Lateral force contrast for the detection of hydrophillc beads embedded within a PDMS surface

Peter Livingston, Tomoo Tsuzuki, Reinhard I. Boysen, Dan V. Nicolau

Research output: Chapter in Book/Report/Conference proceedingConference PaperResearchpeer-review


The Atomic Force Microscope (AFM) has been used for the characterization of polydimethylsiloxane (PDMS) surfaces with embedded, randomly dispersed micron-sized glass beads as a model system for a nano-topographical composite material with adjacent hydrophobic/hydrophilic areas. The use of lateral force microscopy (LFM) for the differentiation of regions within a composite material allowed for a mapping of the position of the hydrophilic glass beads, the determination of the height of the protruding beads and the surface area of the glass. Material properties of the PDMS were obtained from AFM contact-mode scans, contact angle measurements and from Fourier transform infrared spectroscopy for both, unexposed surfaces and surfaces exposed for 3 hours with a 185 nm deep UV light source. The UV exposure was found to have an effect on the lateral force signal via a change in the stiffness of the PDMS but the resulting lower contrast was still sufficient for the discrimination of the different regions.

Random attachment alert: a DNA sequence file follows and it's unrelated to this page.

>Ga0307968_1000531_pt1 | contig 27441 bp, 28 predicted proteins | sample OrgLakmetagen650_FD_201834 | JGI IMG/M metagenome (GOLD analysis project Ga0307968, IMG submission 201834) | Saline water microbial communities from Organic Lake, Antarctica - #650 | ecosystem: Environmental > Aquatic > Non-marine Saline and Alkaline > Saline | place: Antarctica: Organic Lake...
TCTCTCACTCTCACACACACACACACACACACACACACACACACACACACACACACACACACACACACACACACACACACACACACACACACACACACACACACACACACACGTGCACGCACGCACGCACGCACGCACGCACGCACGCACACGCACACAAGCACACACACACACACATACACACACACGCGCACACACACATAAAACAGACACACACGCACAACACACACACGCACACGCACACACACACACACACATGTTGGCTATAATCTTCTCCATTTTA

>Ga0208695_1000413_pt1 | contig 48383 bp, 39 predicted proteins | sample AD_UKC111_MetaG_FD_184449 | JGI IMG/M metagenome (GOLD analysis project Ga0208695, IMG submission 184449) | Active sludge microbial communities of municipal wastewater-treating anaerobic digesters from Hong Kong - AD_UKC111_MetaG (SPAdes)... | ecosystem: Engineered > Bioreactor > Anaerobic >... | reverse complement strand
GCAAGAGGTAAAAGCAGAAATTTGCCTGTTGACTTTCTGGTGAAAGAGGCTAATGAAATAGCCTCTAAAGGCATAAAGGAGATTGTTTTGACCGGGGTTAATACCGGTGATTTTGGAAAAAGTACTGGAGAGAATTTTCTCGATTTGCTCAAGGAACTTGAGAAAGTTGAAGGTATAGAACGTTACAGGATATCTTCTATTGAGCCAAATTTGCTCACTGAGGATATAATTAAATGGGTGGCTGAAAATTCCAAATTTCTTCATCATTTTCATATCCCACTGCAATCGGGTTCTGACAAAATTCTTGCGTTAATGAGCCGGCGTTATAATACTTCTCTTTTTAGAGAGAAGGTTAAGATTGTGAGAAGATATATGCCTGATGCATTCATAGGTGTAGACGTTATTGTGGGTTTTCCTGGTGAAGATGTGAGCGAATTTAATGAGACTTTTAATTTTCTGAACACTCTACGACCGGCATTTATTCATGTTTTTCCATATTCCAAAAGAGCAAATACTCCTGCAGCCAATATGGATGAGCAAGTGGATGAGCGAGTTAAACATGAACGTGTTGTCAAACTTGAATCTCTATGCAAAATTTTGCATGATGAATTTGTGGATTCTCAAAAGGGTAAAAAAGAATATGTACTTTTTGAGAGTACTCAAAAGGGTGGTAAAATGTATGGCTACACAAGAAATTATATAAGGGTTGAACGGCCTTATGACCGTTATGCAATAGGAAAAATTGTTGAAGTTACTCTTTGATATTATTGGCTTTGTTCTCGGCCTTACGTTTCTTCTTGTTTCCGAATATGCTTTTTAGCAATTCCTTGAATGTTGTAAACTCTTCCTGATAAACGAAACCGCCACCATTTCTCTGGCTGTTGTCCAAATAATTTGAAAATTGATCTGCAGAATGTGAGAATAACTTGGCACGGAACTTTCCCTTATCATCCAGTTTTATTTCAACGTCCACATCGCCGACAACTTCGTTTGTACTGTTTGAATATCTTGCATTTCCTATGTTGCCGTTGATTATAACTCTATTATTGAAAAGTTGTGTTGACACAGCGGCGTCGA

Original languageEnglish
Title of host publicationBiomedical Applications of Micro- and Nanoengineering III
Publication statusPublished - 2007
EventBiomedical Applications of Micro- and Nanoengineering III - Adelaide, Australia
Duration: 11 Dec 200613 Dec 2006


ConferenceBiomedical Applications of Micro- and Nanoengineering III


  • Atomic force microscopy
  • Glass beads
  • Lateral force contrast
  • Polydimethylsiloxane

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